Casa de Pilatos

Address: Plaza de Pilatos, 1 - 41003 Sevilla

Tel: (+34) 954-225-298 




Open daily:

Winter season: (November to March): From 9am to 6pm

Summer season: (April to October): From 9am to 7pm.


In 1492 the governor of the King, Pedro Enriquez and his wife Catalina de Ribera started the construction of their palace in Seville. It was finished by their son Fabrique, the first Marques de Tarifa. Fabrique went as a pilgrim to Jerusalem between 1519 and 1521 and found out that his palace in Seville had the same distance from the Church Cruz del Campo as the distance between the house of Pilate from Golgotha, where Jesus was crucified. He decided to construct fourteen stations of the cross, with the first one in front of his palace. He passed by Genoa on his way back to Seville and was impressed by the architecture and decoration of the palaces there. So he ordered a marble entrance in Genoa for the entrance to his palace in Seville. The palace combines the Gothic, Mudejar, and Plateresque styles. Today the owner of the palace is the Duchess of Medinaceli. The Dukes of Medinaceli were some of the most important and prominent members of the nobility, with huge lands in Andalusia.

Part of the palace is a museum and is open to the public. There is a separate wing where the present Duchess lives, with her descendants and family. The palace has many gardens, patios, fountains, and salons. The patios contain many Roman statues. Everywhere on the first floor one will find Roman mosaic floors. The walls are covered with beautiful ceramic tile in many different Mudejar styles.

The principal patio has an arcade of two floors, and the style mixes Arab, Renaissance, and classic elements. There are marble columns that support the arcades and the second floor balustrade has a filigree design. The first floor has beautiful ceramic tiles that go up to a height of 4 meters. The center of the patio has a marble fountain that also came from Genoa, and it incorporates a column with dolphin designs. On top of the fountain there is a head of Janus that shows his two faces. Each of the four corners of the patio has a Roman statue of a goddess in marble. There are wall niches which have sculptures of the Roman emperors, Cicero, and the Emperor Carlos V.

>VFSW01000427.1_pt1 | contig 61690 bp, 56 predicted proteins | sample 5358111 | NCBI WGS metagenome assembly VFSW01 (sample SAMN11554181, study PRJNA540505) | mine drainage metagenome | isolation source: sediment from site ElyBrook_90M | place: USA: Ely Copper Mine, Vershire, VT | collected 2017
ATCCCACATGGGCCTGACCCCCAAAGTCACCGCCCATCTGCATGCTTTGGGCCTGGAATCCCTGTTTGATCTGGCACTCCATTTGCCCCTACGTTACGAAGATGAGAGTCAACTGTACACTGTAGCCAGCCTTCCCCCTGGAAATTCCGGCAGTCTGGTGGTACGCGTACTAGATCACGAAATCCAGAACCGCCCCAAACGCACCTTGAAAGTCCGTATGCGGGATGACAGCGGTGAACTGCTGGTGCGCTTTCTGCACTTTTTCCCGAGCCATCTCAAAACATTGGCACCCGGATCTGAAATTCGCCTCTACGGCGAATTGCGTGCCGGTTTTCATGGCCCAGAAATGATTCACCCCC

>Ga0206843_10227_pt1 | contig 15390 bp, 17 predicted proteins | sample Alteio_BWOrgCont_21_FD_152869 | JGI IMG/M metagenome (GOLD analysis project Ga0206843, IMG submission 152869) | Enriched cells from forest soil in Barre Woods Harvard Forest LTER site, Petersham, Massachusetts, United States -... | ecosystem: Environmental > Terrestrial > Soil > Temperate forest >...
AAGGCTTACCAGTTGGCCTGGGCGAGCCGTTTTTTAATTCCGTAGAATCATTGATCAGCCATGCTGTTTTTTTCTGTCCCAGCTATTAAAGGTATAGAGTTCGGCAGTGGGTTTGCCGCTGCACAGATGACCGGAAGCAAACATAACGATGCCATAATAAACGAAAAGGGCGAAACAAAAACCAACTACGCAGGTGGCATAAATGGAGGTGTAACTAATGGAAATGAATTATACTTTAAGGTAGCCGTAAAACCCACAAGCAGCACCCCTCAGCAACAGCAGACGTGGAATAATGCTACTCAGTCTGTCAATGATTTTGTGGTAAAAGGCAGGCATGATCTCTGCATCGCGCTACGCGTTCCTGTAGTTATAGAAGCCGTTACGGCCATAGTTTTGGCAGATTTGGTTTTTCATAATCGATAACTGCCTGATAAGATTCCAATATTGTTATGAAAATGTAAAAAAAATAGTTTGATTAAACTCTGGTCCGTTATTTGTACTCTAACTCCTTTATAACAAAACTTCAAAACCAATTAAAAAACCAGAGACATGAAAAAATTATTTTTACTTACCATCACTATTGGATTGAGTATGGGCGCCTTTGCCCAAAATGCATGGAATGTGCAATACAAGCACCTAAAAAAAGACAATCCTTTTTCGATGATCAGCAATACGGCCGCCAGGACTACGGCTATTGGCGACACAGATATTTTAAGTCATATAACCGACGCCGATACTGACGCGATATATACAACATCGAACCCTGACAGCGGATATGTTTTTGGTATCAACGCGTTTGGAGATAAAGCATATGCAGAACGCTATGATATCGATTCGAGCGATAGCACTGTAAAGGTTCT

There is a very impressive staircase leading to the second floor. The ceiling is very high and is Mudejar. All the walls are covered with ceramic tile. There are many rooms on the second floor where the family used to live. The rooms have many important paintings, portraits done by Goya, Carreño, Pantoja de la Cruz, Sebastian del Piombo, Lucas Jordan, Pacheco, and Batalloli. There is a lot of historic furniture also. Every time one looks out the windows, one can see a patio downstairs, so this palace has more light than most.